The labour movement, Irish and British, should not only oppose the hardening or erection of borders, but also positively campaign for a federal united Ireland, allowing local autonomy to the British-Irish-majority north east, and closely linked with Britain through Britain remaining in the EU. More than at any time before, perhaps, there is a possibility of uniting the Irish working class, north and south, around a policy like that, combined with unifying social and economic demands.
The Brexit plan isn’t working
Prime minister Theresa May told Parliament on 22 October that her Brexit deal is “95% complete”. This was like saying that a boat has 95% of the construction necessary to stop it sinking. Call it 95% or call it 99%, the boat will still sink.
Probably the Tories will still do some sort of deal eventually. The bulk of the ruling class both in Britain and in the EU wants a deal, and a fairly “soft” deal, and the odds must be that they will find negotiators able to pull it off. Probably, though, only at the 11th or the 13th hour. In the nature of such negotiations, neither side will want to settle a deal until they are sure that they have squeezed the maximum concessions by pushing the talks as near breakdown as they dare.
The problem of the Irish border remains unresolved. The Tories’ current plans for remaining partially in, or “almost” in, the Customs Union and the Single Market, remain unclarified. The Tories talk of abolishing free movement across European borders in favour of a regime where migrant workers from wherever have to show they are “high-skilled”, by commanding a high salary, to get in. (So a young quantum-physics researcher, or a carpenter, is “unskilled”, and a banker is “skilled”).
That remains to be tested, though, on how it fits with what the Tories will want on approximation to Single Market access and on ability for British people to move to the continent. The “missing 5%” is huge. Even if the Tories eventually get a deal, it will probably include blurs and fudges, and leave issues to be worked through and disputed for years to come. It may get a “well, not so bad after all” reaction from some people, but it will surely also evoke a new right-wing mobilisation from strongly nationalist Brexit supporters who will feel that they have been cheated. The question is, what will the labour movement do?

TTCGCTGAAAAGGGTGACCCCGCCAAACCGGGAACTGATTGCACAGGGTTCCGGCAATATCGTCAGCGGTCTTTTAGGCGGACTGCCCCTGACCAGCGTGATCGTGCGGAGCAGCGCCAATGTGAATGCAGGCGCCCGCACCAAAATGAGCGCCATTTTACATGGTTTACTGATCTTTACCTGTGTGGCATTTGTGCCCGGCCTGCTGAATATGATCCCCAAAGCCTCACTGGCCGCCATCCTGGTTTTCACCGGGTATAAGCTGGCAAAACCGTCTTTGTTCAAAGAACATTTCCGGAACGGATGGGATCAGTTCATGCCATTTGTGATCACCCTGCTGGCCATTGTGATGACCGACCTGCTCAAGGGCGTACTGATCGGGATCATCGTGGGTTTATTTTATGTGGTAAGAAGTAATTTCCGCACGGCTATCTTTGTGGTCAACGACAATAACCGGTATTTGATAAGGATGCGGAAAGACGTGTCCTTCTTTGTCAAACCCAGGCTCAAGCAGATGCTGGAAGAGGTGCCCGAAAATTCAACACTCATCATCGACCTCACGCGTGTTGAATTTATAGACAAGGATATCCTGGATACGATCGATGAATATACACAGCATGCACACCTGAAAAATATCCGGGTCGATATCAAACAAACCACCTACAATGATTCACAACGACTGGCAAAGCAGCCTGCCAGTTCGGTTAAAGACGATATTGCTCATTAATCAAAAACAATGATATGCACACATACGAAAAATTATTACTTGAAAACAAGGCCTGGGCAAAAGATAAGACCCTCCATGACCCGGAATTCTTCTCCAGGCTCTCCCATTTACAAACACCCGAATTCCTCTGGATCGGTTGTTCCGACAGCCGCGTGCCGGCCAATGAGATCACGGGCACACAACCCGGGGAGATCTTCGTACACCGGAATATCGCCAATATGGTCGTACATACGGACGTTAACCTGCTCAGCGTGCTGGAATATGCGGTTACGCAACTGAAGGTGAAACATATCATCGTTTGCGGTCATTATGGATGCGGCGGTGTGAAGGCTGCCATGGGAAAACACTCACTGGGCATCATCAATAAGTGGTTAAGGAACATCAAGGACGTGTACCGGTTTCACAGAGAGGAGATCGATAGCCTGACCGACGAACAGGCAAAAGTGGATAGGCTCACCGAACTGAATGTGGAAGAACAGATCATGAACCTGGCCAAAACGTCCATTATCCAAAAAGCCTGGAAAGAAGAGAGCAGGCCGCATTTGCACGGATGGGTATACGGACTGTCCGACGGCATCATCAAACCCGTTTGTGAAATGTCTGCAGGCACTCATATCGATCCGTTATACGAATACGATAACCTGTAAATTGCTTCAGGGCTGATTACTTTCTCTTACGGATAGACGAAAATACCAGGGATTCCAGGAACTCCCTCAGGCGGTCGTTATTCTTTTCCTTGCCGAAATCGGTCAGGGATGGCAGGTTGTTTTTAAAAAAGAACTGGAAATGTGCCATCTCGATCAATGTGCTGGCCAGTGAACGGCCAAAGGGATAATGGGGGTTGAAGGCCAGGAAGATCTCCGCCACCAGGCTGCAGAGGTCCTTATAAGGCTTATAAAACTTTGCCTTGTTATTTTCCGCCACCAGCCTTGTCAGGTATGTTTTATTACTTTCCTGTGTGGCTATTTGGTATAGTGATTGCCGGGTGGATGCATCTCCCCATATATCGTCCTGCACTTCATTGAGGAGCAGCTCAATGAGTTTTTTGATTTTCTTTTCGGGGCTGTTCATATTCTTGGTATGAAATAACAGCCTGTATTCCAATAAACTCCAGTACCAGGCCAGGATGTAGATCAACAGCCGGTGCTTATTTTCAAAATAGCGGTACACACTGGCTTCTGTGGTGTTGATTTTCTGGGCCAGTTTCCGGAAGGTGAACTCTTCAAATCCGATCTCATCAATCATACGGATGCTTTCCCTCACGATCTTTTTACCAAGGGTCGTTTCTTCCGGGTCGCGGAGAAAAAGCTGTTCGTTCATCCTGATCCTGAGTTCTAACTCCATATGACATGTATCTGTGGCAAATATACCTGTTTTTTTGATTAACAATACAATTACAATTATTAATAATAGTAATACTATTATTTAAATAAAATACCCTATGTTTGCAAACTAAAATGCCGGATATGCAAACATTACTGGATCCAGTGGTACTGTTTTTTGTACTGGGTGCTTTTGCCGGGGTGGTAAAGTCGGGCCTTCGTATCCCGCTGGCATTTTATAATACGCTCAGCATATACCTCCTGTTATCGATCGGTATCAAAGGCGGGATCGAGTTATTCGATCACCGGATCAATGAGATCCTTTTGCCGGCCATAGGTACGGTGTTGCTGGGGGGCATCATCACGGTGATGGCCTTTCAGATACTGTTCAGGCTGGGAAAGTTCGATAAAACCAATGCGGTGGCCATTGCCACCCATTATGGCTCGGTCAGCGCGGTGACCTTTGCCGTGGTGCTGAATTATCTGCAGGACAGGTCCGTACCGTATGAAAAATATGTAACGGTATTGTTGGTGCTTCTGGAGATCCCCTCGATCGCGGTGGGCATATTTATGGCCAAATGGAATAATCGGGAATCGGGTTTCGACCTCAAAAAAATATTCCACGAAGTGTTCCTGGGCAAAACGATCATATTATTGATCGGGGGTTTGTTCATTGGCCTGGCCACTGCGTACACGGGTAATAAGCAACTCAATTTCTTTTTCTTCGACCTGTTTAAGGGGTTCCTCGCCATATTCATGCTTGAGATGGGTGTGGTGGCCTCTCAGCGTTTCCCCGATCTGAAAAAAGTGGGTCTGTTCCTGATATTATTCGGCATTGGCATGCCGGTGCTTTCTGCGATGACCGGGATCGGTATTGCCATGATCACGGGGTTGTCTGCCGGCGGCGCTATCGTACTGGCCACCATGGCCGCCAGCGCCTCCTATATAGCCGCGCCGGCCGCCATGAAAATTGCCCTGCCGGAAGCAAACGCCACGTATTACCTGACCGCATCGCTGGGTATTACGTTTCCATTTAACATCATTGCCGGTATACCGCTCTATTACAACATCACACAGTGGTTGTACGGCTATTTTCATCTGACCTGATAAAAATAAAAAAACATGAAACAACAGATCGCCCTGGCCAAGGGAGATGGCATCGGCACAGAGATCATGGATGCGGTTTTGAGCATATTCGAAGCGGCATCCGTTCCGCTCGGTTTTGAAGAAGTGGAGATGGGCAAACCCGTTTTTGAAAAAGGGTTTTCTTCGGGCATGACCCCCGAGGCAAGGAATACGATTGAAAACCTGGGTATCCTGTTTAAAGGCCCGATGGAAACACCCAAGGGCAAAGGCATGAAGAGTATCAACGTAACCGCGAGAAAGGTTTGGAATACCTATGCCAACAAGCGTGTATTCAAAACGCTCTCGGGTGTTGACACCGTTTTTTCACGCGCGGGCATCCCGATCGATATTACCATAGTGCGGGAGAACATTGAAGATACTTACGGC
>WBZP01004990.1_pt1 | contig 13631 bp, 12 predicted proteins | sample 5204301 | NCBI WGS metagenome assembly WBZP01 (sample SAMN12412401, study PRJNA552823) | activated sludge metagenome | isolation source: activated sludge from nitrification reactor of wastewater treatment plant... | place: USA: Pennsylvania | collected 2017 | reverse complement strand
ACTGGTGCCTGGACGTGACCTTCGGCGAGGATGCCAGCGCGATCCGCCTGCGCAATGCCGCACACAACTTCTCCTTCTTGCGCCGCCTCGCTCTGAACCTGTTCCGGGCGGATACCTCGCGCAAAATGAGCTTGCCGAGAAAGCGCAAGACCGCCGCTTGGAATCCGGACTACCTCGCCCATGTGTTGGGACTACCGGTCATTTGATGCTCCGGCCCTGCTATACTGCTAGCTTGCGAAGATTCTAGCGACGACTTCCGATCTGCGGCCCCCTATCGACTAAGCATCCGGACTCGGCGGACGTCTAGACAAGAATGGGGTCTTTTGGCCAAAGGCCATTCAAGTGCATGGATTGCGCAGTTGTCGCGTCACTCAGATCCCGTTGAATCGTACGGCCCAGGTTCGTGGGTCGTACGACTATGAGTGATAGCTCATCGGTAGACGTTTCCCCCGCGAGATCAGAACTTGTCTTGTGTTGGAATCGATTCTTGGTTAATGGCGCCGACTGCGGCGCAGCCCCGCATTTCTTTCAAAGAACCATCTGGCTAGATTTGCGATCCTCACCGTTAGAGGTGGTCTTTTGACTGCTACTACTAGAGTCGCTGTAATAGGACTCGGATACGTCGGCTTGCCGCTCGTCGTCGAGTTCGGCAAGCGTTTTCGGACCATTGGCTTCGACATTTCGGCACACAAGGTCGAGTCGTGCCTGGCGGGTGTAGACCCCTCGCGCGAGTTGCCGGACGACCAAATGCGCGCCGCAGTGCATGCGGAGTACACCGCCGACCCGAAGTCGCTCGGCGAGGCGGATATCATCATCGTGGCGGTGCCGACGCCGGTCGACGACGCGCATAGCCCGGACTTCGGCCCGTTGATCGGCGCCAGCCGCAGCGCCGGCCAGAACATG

Labour Party conference on 23-26 September was railroaded into rejecting debate in favour of a session organised around a single, heavily-fudged, composite motion, with no alternatives on the table. Everything in Labour Party policy remains unclear other than rejection of free movement, a promise to vote against more or less any Tory deal, and a promise somehow to negotiate better than the Tories.
Public opinion is moving against Brexit. A 46%-42% majority now says that Brexit is wrong (though a chunk of the 46% say Brexit should still go ahead because of the June 2016 referendum). Opinion is divided about 50/50 on a new “people’s vote”.
Although Workers’ Liberty was there with stalls, banners, placards, and red flags, at the 700,000 strong march on 20 October for a “People’s Vote” on any Brexit deal the visible Labour Party presence was minimal. Labour had nothing to say about the march. Only 37% of Labour voters say they think Labour policy on Brexit is clear. 48% of Labour voters (and 68% of all voters) say Labour policy is unclear or confusing. Only 48% of Labour voters say they back the Labour leadership’s approach on Brexit. Even amid the Tories’ current turmoil, and with only 16% of people saying that the Brexit talks are going well, 61% of Tory voters say they back May’s.
The Tories’ Brexit plans aren’t working well, and Labour’s equivocation is not working well. Whatever Labour people may have thought about Brexit in 2016, we now have the evidence that any even halfway likely Brexit deal, though not necessarily “hard”, will be a mess, damaging in Ireland, and regressive.
After 20 October, socialists should step up efforts to win Labour to: • defending the free movement which already exists across European borders, and committing to extend free movement beyond that • opposing Brexit • positively advocating a democratic and socialist united Europe • saying that no Brexit deal should be allowed to go through without a new “people’s vote”, and committing to oppose Brexit in such a vote.